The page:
Initially recognized for its role in cardiovascular disease, the APOE gene also plays a role in Alzheimer's disease (AD). The protein produced by this gene transports fats (lipids) and cholesterol in the body. However, APOE has several common variants (or "alleles") whose effects vary. The e4 allele, in particular, is the most prevalent genetic factor associated with late-onset Alzheimer's disease and causes an increased risk and/or earlier onset. Its impact varies depending on whether the mutation appears on one or both chromosomes, and on a person's race and ethnicity (i.e., risk is not increased uniformly across all ethnic groups). Scientists are still trying to find out the reasons why. Some clues may lie with ApoE4 interactions with the immune system, where it influences inflammation and a type of cellular damage known as oxidation. Also, whereas ApoE helps break down amyloid-beta protein located in and around neurons, the ApoE4 version is less effective at doing so.
Explore More of Our 360° Approach
- Tangling with Tau
- Battling Amyloid Beta
- Blood and the Brain in Dementia
- Immunity and Inflammation
- Cell Death
- New Approaches
Genes are the “master blueprint” that instructs our cells to make unique proteins which in turn build, operate, and repair human tissue. Humans have an estimated 24,000 genes along our 23 matched pairs of chromosomes (46 in all), and “genomics” refers to the field that studies all of them at once.
A biological marker (biomarker) is a measurable substance in an organism whose presence is indicative of some phenomenon such as disease or infection. Biomarkers can help doctors and scientists diagnose diseases and health conditions, find health risks in a person, monitor responses to treatment, and see how a person's disease or health condition changes over time.
Tangling with Tau
Tau is a small protein with a short name but a large reputation because of its association with multiple brain diseases, including Alzheimer’s disease (AD). The tau protein is predominantly found in brain cells (neurons).
Battling Amyloid Beta
There are many versions of amyloid protein in the human body, and most serve a useful role. One of the hallmarks of Alzheimer’s disease (AD) is the accumulation of amyloid plaques (abnormally configured proteins) between nerve cells (neurons) in the brain.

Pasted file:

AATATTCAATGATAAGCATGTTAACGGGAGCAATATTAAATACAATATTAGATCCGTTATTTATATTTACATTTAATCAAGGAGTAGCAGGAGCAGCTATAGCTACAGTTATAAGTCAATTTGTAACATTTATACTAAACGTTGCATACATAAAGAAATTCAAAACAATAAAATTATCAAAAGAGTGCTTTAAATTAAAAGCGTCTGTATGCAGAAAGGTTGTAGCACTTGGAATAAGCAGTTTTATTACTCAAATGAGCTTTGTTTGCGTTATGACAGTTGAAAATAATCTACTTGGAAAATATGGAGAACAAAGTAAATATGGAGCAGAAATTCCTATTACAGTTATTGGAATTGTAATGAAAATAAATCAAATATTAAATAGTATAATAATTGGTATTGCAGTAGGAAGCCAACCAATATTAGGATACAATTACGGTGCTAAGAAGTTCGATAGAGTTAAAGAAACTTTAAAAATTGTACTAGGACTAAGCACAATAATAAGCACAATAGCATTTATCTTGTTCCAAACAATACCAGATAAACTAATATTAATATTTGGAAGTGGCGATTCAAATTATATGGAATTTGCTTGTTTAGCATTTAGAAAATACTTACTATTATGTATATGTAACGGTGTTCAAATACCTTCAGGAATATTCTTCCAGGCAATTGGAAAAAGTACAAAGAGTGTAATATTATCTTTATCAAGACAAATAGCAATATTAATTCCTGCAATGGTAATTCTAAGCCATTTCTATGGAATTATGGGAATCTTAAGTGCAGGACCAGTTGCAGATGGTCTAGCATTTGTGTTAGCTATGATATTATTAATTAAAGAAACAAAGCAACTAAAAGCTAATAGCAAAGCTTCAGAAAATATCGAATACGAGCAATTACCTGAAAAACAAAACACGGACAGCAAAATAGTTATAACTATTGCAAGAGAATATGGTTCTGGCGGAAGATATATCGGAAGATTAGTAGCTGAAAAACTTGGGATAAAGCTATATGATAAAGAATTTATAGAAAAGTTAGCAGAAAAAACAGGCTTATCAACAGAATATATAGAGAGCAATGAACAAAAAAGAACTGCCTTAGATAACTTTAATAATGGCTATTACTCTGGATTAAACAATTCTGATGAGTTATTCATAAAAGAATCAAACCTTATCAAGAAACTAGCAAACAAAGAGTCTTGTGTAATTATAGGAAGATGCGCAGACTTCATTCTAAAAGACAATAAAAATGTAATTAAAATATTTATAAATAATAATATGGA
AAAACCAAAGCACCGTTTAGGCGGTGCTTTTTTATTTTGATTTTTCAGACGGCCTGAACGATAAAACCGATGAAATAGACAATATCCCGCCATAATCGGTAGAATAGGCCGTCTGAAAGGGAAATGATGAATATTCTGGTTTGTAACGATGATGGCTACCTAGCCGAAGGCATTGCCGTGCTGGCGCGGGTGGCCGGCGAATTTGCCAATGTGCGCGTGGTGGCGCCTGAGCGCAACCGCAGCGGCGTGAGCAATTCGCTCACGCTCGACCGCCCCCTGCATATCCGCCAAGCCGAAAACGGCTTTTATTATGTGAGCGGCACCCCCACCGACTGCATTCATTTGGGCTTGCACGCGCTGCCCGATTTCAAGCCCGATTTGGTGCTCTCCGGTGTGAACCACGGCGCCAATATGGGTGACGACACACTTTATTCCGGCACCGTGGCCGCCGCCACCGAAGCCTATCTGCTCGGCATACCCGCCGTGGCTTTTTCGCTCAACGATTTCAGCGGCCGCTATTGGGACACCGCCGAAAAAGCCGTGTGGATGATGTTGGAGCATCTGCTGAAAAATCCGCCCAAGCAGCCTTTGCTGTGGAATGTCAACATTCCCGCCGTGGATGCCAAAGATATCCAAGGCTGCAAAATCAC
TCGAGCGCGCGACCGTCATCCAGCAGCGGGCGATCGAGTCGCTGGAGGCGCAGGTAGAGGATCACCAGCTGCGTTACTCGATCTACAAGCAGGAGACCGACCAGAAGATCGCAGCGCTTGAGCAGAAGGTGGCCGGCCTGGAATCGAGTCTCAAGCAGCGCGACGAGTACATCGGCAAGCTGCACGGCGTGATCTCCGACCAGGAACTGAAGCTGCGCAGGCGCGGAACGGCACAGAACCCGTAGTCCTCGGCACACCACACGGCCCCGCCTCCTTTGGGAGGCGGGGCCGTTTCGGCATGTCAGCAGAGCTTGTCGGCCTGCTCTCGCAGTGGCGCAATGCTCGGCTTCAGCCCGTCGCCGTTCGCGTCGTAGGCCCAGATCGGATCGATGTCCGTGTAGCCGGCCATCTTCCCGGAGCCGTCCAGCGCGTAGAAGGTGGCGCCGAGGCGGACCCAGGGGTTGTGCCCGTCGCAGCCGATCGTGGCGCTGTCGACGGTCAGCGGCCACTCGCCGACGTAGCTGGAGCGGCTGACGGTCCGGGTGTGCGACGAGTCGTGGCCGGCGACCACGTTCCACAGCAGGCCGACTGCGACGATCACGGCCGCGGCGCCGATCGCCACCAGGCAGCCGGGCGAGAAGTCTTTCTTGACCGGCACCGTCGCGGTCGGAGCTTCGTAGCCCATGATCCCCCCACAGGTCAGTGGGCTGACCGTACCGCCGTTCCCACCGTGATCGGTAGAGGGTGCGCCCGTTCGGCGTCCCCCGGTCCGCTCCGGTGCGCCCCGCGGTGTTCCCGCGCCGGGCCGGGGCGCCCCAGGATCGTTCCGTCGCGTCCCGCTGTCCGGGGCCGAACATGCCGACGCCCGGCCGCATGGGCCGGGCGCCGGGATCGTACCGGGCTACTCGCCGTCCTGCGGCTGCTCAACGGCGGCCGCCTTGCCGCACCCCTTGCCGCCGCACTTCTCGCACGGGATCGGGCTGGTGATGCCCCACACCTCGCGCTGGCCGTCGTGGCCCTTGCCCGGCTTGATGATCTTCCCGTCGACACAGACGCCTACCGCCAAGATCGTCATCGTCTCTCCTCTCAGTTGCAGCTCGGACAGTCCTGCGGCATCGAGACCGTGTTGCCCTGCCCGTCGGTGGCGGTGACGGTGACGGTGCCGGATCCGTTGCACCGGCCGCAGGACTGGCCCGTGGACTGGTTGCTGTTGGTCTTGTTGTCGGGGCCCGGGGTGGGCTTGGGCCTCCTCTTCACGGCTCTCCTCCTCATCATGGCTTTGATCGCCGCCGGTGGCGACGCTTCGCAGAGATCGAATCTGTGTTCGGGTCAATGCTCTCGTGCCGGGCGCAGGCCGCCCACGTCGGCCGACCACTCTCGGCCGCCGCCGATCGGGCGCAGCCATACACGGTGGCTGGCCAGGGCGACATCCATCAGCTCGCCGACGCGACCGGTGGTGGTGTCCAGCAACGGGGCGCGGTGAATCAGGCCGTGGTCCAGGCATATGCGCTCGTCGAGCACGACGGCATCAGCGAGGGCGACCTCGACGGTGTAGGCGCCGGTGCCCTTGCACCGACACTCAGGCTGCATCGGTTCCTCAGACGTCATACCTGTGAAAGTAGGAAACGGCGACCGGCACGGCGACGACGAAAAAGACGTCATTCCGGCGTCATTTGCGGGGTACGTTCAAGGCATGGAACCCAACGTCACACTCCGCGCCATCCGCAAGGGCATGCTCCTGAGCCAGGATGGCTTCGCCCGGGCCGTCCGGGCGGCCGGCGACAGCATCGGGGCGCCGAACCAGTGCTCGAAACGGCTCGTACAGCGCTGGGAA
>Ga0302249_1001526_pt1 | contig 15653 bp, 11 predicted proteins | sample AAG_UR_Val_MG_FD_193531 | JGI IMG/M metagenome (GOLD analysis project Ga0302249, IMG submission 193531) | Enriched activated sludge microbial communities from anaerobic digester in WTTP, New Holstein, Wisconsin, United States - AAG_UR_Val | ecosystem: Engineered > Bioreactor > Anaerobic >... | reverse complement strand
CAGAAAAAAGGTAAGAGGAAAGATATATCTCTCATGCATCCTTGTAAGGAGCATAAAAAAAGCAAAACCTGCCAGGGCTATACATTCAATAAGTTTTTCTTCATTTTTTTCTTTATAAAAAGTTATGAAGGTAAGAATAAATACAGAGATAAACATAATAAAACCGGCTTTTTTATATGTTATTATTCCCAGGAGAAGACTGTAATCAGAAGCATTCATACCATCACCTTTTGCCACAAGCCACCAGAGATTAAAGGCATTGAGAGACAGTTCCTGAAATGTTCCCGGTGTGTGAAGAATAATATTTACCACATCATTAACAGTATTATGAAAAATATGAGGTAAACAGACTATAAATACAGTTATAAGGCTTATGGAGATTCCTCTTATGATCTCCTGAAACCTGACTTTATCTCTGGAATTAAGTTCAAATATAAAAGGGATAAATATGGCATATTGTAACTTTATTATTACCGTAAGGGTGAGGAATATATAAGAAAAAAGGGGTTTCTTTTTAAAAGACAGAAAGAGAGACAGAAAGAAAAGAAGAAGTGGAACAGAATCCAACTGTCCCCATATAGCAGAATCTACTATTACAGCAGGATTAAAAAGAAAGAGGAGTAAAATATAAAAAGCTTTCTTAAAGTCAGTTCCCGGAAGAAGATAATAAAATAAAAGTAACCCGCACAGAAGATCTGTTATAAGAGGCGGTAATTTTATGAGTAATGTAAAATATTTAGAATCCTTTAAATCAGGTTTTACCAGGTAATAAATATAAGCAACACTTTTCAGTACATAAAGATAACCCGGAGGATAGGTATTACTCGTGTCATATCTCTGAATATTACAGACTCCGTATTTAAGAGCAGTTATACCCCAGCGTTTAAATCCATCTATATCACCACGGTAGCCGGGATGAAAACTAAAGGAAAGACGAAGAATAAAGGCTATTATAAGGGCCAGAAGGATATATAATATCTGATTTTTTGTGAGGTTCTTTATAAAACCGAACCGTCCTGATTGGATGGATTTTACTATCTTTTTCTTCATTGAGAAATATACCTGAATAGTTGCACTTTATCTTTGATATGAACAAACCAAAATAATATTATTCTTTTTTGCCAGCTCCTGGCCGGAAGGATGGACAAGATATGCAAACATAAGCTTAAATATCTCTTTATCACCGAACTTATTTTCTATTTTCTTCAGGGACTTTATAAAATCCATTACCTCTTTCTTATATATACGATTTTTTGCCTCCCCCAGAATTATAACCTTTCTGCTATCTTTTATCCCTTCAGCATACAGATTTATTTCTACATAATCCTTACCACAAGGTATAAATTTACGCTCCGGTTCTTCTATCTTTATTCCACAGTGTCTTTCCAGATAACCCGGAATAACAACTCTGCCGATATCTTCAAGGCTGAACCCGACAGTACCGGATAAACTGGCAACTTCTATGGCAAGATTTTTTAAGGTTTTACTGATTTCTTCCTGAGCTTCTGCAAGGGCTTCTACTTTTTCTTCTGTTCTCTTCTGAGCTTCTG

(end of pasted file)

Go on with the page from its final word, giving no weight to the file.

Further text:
Blood and the Brain in Dementia
Scientists are interested in developing a screening tool for Alzheimer’s disease (AD) in blood. A simple blood draw is much less invasive than a spinal tap and may prove more cost-effective. Developing blood biomarkers that accurately depict brain changes have proven challenging, as levels of AD hallmark proteins in the blood are low, but there are some very recent promising results observing tau and the ratio of Aβ42 and Aβ40.
Immunity and Inflammation
One theory about Alzheimer’s disease (AD) is that it may be triggered, in part, by a breakdown in the brain’s immune system.
The human brain has an estimated 100 billion neurons. Extending from each of them is a long fiber, known as an “axon,” which can run several feet. Each axon forms a connection, known as a “synapse” with another neuron, creating a circuit over which brain signals travel. In Alzheimer’s disease (AD), individual neurons die and do not regenerate; while others have brains that are more are resilient and respond to meet changing demands.
Years of innovative and dedicated research have paid off with the discovery of numerous factors contributing to Alzheimer’s disease (AD) pathology. With a disease as complex as this one, it’s very helpful to find multiple points where it may be possible to slow or halt its progress.